27 February, 2008


I was not greatly surprised to discover that Fernando Otero is a composer. I bumped into his name while enthusiastically scanning the Joe's Pub performance calendar, and Fernando and I immediately hit it off. On his most recent album - Pagina de Buenos Aires - Otero spends a lot of time creating dramatic piano-driven songs that could variously set the mood for thrillers, comedies, or romances.

I really enjoyed listening to this album for a few different reasons. One reason was that the songs elicited an emotional response that I haven't felt so deeply since I first listened to Alan Menken's Disney soundtracks (I guess this would mean that I haven't felt this emotional about my music since last fall when I went to see Enchanted. Go figure.) Another reason that I love Pagina de Buenos Aires is that the music is just well-written. The songs have a clean quality that is not over-polished or over-instrumentalized. I find it draining to listen to music that utilizes many unusual instruments and layers loud sounds upon loud sounds. At some point, you're just making noise. Fernando Otero walks that fine line between boring and overpowering, and he succeeds in creating music that is interesting and emotionally accessible.

Enough about the album as a whole; because, although the album should be listened to as a whole composition - like the soundtrack to a movie or play - there are great individual songs that succeed particularly well in creating a specific feeling. The very first track - "Chirimbolos" - is a playful and syncopated introduction to the varied sounds that follow. "La Vista Gorda" is both South American in feel and also surprisingly Eastern European. It's a moving song, a traveling song best used as the backdrop for a Gypsy caravan. "Piringundin" is the next song that really makes my ears tingle with excitement. I recently watched Hitchcock's North By Northwest, and I personally think that "Pirigundin" would fit perfectly in the soundtrack. It sounds like danger, and it intensifies like a swiftly beating heart. "Musico del Circo" is like a mobius strip of sound. It loops upon itself in multiple dimensions, and vividly captures feelings of both playfulness and ominousness. "Calendario" is the song that I find most entertaining on the entire album. It's sad really: a sad, slow song that never drifts away from the piano. It seems to swim along the bottom of life, never really surfacing for air or sunlight, always viewing the world through a blue-green lens.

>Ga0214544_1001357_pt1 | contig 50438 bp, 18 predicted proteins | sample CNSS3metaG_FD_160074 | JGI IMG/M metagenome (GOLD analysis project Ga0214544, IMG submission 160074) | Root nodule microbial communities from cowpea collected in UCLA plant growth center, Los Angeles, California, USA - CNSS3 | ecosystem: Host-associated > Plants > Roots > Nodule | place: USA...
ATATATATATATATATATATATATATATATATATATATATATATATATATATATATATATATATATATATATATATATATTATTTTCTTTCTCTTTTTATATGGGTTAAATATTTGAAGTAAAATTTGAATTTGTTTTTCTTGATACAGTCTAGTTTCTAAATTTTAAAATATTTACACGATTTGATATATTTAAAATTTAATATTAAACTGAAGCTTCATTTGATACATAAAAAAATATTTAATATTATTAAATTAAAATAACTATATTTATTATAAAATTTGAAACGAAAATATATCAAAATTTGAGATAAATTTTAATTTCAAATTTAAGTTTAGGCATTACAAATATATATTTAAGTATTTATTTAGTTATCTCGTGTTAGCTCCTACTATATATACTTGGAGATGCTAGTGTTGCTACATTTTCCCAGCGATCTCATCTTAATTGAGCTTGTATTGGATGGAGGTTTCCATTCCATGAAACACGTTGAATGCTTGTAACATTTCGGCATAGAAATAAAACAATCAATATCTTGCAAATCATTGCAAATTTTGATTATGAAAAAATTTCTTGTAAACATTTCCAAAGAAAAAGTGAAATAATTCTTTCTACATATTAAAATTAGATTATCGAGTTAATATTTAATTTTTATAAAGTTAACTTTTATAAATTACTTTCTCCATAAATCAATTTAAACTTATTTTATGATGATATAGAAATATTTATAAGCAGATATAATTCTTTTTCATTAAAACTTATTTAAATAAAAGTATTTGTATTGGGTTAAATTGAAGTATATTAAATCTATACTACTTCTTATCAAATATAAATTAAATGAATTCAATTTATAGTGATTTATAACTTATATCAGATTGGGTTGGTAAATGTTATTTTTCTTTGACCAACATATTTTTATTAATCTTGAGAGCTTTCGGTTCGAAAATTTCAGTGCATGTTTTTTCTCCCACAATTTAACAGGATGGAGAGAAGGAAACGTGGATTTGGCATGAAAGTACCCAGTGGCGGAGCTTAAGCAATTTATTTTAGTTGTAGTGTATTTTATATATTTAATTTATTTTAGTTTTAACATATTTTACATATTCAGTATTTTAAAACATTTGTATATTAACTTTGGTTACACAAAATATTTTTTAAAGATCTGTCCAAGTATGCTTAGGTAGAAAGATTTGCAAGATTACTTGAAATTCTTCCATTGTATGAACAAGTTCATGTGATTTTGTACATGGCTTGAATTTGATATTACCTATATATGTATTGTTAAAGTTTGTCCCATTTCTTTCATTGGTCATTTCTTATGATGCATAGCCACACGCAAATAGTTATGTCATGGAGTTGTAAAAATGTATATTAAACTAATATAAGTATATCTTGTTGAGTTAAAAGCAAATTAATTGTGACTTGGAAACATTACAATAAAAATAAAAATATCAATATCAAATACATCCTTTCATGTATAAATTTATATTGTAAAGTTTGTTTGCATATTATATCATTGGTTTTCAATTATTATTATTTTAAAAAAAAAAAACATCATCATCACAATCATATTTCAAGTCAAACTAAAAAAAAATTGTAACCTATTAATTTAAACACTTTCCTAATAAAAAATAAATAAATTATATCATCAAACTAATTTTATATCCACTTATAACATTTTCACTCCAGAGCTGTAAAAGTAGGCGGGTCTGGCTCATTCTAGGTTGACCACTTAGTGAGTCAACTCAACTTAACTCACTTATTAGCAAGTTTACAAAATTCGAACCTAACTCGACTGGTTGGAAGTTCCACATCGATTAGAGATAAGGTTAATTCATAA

There's nothing incredibly happy to be found on Fernando Otero's album. It's a roller-coaster of emotion, but never did I come across a sound that's undeniably celebratory or even inherently pleasant and "sunshiney". It's an edgy album, that is thrilling, and funny, and lustful, and dark, and circuitous at different notes. Otero makes great music, but it may be the kind of music that you want to listen to when the snow has melted and the world is a bit less harsh.

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